This is evident by reviewing some important milestones in the progress of the religious Zionism movement after the formation of the National Religious Party.

  •  The Mafdal Party won 12 seats in the Fourth Knesset, but its popularity witnessed a decline, and it won only three seats in the 18th Knesset.
  •  The Mafdal Party and the Jewish Home Party, initially led by Bennett, merged. They both won 12 seats in the 19th Knesset, participated in the government, and then won eight seats in the 20th Knesset before facing a sharp split in their ranks, pushing to run in the elections for the 21st Knesset with two different lists: The New Right list, led by Bennett and former Interior Minister Ayelet Shaked, which did not win any seats, and the Union of Right-Wing Parties (The Jewish Home, National Union, Jewish Power) led by former Chief Military Rabbi of the Israeli Defense Forces Rafi Peretz, Smotrich, and National Security Minister Itamar Ben-Gvir, a list that won five seats.
  • The party returned united again under the name of Yamina led by former Interior Minister Ayelet Shaked after the exit of Ben-Gvir’s followers due to the secularism of Shaked. Yamina won seven seats in the 22nd Knesset, six seats in the 23rd elections, and seven seats in the 24th Knesset led by Bennett. Meanwhile, the Religious Zionism alliance led by Smotrich and Ben-Gvir, got six seats.
  •  The Yamina Party was dissolved, and the Shaked’s Jewish Home Party did not pass the threshold in the 25th Knesset elections. Smotrich and Ben-Gvir’s Religious Zionist alliance rose and won six seats in the 24th Knesset before getting 14 seats in the last election.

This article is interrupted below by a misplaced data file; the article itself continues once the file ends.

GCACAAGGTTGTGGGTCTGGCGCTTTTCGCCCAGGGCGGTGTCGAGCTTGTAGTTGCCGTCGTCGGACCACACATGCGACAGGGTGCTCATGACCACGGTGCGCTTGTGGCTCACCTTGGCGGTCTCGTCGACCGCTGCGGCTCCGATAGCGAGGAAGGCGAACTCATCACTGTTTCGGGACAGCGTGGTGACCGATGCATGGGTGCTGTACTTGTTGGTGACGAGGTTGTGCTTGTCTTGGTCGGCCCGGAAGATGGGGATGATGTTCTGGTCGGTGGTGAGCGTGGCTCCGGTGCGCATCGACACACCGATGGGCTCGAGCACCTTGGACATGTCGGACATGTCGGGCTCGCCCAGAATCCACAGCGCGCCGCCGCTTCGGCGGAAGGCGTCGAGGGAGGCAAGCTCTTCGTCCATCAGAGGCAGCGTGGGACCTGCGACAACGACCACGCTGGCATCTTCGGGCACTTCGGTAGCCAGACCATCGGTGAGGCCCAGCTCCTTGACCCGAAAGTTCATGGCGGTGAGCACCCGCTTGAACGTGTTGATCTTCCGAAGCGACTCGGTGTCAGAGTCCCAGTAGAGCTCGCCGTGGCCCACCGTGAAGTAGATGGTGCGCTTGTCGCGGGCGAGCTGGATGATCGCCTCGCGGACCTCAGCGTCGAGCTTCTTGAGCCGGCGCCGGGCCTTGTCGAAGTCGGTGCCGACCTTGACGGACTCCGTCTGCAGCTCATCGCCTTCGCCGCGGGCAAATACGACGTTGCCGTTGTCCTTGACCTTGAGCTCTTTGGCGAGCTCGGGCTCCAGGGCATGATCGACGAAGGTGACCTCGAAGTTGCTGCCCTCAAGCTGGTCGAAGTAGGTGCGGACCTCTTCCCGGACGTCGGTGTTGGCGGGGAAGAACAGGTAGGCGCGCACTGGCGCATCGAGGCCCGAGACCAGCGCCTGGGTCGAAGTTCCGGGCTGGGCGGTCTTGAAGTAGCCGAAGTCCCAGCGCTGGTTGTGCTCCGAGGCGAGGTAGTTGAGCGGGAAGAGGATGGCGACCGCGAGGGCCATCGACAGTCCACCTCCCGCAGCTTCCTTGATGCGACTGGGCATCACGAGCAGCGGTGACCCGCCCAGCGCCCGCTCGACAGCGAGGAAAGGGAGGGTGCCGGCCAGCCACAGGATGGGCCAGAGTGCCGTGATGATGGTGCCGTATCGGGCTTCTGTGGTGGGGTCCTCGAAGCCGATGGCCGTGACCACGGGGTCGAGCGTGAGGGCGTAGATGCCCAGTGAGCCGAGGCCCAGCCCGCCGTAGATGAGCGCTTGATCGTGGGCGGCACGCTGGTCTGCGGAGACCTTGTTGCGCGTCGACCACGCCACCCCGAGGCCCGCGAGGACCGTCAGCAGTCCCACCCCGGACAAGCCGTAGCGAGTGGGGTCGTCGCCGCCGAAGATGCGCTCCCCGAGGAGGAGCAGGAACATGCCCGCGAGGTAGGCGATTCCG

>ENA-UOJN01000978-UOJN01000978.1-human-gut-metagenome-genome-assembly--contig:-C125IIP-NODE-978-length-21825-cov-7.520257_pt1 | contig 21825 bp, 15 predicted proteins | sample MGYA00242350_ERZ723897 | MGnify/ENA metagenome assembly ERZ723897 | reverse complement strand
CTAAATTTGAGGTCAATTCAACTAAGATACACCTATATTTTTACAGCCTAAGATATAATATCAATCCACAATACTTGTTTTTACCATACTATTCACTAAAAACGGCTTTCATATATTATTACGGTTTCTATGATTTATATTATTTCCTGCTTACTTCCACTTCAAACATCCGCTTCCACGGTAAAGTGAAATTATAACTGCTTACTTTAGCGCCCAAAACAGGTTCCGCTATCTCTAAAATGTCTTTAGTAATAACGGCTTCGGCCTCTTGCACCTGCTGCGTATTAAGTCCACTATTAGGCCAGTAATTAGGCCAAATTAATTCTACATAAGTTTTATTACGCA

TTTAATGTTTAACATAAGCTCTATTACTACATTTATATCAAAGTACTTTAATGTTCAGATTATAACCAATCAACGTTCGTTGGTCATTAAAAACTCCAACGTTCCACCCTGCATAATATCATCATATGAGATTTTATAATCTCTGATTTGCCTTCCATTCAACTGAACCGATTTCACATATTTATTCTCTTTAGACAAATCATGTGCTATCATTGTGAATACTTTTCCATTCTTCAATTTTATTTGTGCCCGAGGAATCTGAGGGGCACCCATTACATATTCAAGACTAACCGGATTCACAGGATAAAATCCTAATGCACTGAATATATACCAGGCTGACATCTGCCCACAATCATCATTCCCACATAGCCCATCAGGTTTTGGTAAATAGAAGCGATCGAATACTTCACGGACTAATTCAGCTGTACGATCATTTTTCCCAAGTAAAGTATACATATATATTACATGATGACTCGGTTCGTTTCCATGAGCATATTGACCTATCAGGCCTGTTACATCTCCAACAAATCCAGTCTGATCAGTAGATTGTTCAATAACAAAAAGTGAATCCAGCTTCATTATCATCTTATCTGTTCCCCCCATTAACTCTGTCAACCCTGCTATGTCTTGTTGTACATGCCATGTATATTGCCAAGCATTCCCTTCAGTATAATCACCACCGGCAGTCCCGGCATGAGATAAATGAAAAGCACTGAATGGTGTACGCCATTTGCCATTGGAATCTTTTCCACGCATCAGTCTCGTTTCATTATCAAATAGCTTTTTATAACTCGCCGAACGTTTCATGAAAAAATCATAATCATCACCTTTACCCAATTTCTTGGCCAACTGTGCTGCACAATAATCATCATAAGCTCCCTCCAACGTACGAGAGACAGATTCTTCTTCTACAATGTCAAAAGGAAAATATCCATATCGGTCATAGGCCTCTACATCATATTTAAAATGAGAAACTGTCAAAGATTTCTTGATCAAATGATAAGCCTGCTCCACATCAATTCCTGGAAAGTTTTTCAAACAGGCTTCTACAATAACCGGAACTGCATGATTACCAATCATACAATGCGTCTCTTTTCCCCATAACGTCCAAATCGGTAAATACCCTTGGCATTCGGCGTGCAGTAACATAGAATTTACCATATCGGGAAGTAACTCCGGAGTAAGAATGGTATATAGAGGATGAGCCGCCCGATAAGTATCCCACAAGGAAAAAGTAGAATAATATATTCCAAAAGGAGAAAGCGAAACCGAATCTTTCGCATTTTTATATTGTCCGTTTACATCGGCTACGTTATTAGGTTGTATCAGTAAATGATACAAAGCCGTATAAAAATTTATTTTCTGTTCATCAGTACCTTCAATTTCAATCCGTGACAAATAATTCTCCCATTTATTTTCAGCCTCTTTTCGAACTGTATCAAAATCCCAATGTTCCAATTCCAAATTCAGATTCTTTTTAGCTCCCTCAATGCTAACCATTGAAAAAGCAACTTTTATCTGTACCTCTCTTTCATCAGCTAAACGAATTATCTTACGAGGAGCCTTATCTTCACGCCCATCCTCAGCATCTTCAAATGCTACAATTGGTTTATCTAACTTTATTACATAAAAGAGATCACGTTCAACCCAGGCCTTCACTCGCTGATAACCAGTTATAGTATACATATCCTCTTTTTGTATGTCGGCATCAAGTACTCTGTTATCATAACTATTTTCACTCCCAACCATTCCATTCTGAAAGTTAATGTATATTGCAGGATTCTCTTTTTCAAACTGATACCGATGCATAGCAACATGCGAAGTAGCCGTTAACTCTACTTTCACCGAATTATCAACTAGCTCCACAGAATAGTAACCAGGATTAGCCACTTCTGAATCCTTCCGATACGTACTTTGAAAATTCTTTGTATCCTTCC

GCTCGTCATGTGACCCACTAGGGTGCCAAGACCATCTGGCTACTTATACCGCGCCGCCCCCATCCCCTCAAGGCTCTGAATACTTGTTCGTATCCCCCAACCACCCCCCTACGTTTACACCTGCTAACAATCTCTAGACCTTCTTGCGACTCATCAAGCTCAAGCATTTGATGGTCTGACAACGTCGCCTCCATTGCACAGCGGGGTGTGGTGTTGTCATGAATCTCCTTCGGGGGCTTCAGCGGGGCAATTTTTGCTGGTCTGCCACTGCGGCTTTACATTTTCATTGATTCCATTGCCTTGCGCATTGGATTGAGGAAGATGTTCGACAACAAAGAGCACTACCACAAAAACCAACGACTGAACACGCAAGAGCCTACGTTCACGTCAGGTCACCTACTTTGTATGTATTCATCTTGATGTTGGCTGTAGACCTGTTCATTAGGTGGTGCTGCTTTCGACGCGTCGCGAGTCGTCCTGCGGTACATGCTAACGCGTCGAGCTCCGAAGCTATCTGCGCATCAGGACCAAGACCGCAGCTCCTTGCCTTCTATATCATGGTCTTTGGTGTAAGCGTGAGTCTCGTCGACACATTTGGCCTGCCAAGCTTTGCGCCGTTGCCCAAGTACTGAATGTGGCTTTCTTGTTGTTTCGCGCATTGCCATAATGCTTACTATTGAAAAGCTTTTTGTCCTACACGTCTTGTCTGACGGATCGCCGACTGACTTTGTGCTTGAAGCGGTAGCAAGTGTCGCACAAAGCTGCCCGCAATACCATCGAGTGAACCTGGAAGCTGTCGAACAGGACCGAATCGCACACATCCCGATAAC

The reasons for the recent rise of religious Zionism in the elections for the 25th Knesset are multiple.

  1. The emergence of significant role of the Palestinian Arab community and its political forces inside Israel, especially after the events which took place in Sheikh Jarrah, and the escalation of the far-right discourse that warns against the danger of Palestinians inside Israel to the so-called “Jewishness of the state” and its future.
  2. The ongoing escalation in the West Bank, including East Jerusalem.
  3. The growing power of the settlers and their role in the Israeli security and military establishment.
  4. The inability of Bennett’s government—Bennett was the first Religious Zionist Party member to reach the post of prime minister—to convince the far-right public of its ability to represent them, especially after Bennett’s alliance with the United Arab List and the left-wing Meretz Party. 

From the Zionising Judaism to Judaizing Zionism

Religious Zionism currents, regardless of how many, have ideological, political, and social basis in common that distinguish them from secular Zionist movements and orthodox non-Zionist Jewish currents. In its founding discourse, religious Zionism merged the statements of Orthodox religious Judaism (stemming from the Torah, like the people of Israel, the law of Israel, and the Jewish nation) with the secular political Zionist movement that champions the national homeland and the establishment of the State of Israel in Palestine. Religious Zionism is distinguished from secular Zionism by seeking to Zionize and nationalize Judaism. It is also distinguished from Orthodox Judaism, which denies Judaism Zionism and rejects the political exploitation of the Torah. 

Thus, Religious Zionism has taken a different path, which is closer to the Judaization of Zionism, combining the Torah and Palestine as the basis for the political legitimacy of the State of Israel as the state of the Jewish nation, which is itself the people of Israel.


The most important premises of religious-ideological Zionism, its political and social positions, find their expression in the speeches of Smotrich and Ben-Gvir, its most prominent representatives. There are five key premises.